The Hamakua/Kawai Nui marsh complex is not only the largest remaining wetland in Hawaii, but it’s one of the only places in the world where you can find several species of native and endangered Hawaiian birds. My sister Shannon has been working in conservation on Oahu for several years and has works on research projects with Hawaiian waterbirds
One afternoon on our way to hike the Lanikai Pillbox trail, we took a quick pit stop at the marsh to experience with of her personal favorite places on the island.
VISITING HAMAKUA MARSH // ONE OF HAWAII’S LAST REMAINING WETLANDS
Most people wouldn’t really give Hamakua Marsh a second look. It’s tucked away behind a shopping center and doesn’t appear to be that dissimilar from the rest of Oahu’s lush green scenery. Except.. it is. The truth is, most of Oahu’s landscape has been altered by humans. Waikiki Beach is almost entirely man made, created with imported sand, and even those picture perfect palm trees are not native to the islands. The Kawai Nui and Hamakua Marshes are special because they are one of the the easiest locations to experience a sliver of Oahu’s natural environment.
Several species of endemic Hawaiian birds (meaning they only exist in Hawaii!) can also be easily be spotted here. Shannon says that while the birds can be found at both marshes, she has better luck at Hamakua Marsh.
I am not a bird-watcher, in fact, I really don’t even like birds… but within 5 minutes we spotted all 4 species, and something about seeing an endangered animal in the wild is always an incredible feeling.
A visit to Kawai Nui or Hamakua Marsh will probably not be a must-see for most travelers, but if you’re a bird watcher or conservation lover, it’s a pretty cool stop to make and it will only take a few minutes out of your day.
TIPS FOR VISITING
- Kawai Nui and Hamakua Marshes are disconnected by a roadway. Kawai Nui is the main wetland, and Hamakua is a much smaller offset. There is a 3 mile round trip walking trail at Kawai Nui for those interested in spending more time in the area.
- These marshes are amongst the 10% of remaining wetlands in Hawaii, and they are protected wildlife sanctuaries. The environment is very fragile and important, so please take your trash with you and stay off of the banks. Also, please do not feed the birds.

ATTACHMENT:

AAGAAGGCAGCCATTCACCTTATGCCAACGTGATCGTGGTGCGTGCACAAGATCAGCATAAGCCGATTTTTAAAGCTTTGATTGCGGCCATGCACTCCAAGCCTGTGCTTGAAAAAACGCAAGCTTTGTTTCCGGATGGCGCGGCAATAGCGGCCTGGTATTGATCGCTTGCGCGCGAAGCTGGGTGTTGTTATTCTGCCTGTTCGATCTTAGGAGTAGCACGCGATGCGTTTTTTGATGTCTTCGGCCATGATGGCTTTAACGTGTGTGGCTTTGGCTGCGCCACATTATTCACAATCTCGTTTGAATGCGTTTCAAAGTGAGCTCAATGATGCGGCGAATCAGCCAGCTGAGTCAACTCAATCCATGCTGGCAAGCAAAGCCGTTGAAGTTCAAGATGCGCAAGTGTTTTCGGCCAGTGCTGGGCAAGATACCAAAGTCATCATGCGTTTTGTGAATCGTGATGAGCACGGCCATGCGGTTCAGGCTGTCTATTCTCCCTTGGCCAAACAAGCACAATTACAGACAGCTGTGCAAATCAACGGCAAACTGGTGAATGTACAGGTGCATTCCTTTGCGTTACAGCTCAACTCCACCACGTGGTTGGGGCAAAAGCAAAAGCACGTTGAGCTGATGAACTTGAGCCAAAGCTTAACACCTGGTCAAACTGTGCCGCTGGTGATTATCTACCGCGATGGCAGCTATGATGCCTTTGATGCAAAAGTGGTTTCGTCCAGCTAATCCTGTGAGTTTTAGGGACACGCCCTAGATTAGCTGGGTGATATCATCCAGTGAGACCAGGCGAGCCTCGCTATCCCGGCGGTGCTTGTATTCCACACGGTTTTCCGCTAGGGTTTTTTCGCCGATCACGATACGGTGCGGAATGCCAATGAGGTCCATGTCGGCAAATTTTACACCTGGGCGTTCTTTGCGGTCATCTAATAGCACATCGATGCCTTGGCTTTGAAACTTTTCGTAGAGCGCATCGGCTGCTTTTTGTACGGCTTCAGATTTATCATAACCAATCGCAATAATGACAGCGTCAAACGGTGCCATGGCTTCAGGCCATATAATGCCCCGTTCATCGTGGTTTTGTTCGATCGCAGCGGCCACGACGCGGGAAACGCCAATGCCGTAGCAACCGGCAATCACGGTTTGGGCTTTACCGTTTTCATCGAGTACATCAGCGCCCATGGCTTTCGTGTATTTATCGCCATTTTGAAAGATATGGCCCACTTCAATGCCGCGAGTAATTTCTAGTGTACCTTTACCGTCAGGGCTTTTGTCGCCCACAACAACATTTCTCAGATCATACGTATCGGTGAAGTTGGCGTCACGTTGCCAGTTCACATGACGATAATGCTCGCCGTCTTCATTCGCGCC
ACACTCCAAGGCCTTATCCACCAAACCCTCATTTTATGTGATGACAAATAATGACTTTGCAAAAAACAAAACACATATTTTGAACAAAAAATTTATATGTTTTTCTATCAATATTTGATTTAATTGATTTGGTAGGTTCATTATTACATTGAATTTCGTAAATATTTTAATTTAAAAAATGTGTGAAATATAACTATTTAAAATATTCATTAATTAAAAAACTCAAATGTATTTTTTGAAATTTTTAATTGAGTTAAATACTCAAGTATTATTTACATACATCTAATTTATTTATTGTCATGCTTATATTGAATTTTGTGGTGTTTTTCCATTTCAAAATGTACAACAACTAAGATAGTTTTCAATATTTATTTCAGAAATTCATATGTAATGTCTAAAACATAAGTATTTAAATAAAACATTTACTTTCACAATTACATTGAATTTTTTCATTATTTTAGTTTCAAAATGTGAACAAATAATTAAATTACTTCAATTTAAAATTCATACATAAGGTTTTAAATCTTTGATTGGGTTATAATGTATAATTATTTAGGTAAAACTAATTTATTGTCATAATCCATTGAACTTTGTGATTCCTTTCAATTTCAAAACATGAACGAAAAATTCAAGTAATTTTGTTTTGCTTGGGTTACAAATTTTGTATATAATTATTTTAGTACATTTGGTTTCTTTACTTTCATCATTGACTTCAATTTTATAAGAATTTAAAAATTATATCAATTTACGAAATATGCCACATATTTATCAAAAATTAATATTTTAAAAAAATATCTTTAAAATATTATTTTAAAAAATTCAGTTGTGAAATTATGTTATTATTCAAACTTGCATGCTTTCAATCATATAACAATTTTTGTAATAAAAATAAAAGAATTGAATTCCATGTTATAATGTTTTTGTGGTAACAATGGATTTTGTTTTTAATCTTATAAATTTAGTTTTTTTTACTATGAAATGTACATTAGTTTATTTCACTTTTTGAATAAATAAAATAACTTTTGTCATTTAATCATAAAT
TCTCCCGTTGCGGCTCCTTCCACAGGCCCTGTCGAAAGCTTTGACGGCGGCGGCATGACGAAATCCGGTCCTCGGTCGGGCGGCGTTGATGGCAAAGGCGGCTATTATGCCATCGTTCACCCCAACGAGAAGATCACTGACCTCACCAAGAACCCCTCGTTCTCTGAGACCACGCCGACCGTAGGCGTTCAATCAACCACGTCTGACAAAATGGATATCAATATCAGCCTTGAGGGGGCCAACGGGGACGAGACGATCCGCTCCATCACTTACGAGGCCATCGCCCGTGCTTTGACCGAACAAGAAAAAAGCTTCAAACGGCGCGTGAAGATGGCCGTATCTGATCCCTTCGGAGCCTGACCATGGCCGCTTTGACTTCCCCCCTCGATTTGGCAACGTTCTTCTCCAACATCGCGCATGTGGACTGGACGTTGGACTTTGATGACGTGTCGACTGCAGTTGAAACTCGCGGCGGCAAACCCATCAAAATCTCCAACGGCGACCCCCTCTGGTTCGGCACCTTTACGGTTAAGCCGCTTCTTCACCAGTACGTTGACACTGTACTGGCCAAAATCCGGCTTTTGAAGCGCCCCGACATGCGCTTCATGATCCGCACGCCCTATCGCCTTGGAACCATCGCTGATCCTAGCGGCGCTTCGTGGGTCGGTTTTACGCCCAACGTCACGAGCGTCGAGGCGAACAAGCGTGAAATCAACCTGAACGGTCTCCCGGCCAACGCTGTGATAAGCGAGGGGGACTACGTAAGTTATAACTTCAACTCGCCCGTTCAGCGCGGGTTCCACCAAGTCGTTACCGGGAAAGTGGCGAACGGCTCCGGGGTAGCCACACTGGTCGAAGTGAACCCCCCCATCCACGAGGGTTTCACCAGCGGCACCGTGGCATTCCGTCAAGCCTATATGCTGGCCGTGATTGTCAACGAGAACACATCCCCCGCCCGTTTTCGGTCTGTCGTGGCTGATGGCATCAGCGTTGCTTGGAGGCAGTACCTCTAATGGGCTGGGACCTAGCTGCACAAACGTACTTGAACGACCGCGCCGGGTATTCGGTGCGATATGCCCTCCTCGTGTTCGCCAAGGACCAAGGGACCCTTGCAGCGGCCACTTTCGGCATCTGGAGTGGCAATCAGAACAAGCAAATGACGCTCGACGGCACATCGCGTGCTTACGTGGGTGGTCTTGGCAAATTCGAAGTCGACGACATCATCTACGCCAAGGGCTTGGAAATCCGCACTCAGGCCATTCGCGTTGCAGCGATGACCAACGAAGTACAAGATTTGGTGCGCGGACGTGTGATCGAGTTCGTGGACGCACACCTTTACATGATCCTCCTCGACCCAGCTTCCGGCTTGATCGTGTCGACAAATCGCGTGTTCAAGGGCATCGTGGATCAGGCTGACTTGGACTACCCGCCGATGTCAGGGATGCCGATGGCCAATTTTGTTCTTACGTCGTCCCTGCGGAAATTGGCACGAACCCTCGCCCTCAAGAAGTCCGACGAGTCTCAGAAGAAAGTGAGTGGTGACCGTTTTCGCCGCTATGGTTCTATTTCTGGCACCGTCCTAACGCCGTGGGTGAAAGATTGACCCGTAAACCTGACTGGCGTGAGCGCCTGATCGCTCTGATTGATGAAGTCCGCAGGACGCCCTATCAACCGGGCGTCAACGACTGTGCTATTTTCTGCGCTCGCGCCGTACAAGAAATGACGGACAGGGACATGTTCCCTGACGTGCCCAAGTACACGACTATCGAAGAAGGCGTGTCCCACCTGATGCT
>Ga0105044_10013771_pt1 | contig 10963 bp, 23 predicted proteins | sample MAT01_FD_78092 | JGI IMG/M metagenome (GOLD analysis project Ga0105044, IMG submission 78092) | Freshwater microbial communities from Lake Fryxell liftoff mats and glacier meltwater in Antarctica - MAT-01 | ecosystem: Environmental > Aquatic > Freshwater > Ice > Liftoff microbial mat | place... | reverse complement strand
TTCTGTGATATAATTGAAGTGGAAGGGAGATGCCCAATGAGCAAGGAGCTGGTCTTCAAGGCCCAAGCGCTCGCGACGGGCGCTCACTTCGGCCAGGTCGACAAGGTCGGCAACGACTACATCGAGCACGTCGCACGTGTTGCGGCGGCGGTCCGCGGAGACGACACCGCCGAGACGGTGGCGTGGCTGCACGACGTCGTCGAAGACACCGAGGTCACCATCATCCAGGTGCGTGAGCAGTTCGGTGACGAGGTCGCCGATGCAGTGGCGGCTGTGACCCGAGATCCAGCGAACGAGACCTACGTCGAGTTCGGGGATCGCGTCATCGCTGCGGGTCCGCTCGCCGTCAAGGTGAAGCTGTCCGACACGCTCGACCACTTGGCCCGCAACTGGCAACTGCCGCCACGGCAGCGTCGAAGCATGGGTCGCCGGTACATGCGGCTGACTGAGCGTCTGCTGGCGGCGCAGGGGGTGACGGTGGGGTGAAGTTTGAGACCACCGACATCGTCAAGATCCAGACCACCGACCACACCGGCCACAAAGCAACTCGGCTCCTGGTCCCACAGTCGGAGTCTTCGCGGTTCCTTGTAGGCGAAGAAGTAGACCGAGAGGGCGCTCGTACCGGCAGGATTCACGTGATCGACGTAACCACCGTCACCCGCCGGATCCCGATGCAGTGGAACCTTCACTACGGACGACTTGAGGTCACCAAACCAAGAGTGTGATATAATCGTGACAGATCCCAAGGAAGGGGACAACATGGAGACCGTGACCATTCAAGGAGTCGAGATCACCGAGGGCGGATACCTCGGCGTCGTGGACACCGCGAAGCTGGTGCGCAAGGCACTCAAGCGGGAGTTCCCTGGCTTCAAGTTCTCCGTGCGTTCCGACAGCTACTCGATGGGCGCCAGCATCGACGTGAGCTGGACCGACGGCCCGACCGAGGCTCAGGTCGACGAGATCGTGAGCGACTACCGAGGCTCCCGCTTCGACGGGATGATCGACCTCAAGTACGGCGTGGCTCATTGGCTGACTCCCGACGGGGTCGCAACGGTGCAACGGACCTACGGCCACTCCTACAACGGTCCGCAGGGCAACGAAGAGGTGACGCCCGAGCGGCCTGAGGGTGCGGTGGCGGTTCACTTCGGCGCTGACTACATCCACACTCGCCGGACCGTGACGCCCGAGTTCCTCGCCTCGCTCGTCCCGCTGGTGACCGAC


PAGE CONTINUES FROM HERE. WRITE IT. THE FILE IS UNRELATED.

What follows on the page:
NATIVE HAWAIIAN BIRDS AT THE KAWAI NUI – HAMAKUA MARSH
BLACK CROWNED NIGHT HERON aka AUKUʻU
The Black Crowned Night Heron is native to Hawaii, but not endemic. They are also nocturnal so we were surprised to see this one’s stocky body creepily emerge from the bushes in the middle of the day.
HAWAIIAN MOORHEN aka ‘ALAE ‘ULA
The Hawaiian Moorhen is a waterbird in the rail family, and one of 12 subspecies endemic to Hawaii. Today, it can only be found on Oahu and Kauai, with each island being home to about 1/2 of the entire population.
You will recognize the Hawaiian Moorhen by it’s red frontal hood and yellow bill tip.
HAWAIIAN STILT aka AEʻO
The Hawaiian Stilt is endemic to Hawaii. It can still be found on all of the Hawaiian islands but is also listed as an endangered.
You’ll recognize the stilt by their long thin, pink legs. They have the second-longest legs in proportion to their bodies of any bird, exceeded only by flamingos. Be careful not to approach a Stilt’s nest as they are known to dive bomb you if you get too close. Shannon says bird researchers sometimes wear head gear to protect themselves, lol.
HAWAIIAN COOT aka ‘ALAE KEA
Like the Hawaiian Moorhen, the Hawaiian Coot is also in the rail family and it is endemic to Hawaii, as well as endangered. The population is believed to fluctuate between 1,500-2,000.
The Hawaiian Coot can be easily identified by it’s bright white frontal hood.
HAWAIIAN DUCK aka KOLOA
The Hawaiian Duck is a species of mallard that can only be found in Hawaii. It is endangered with populations decreasing because of hybridization. They interbreed with feral mallards, making it difficult to identify pure Hawaiian ducks.
PIN IT // HAMAKUA MARSH: SPOTTING NATIVE HAWAIIAN BIRDS IN OAHU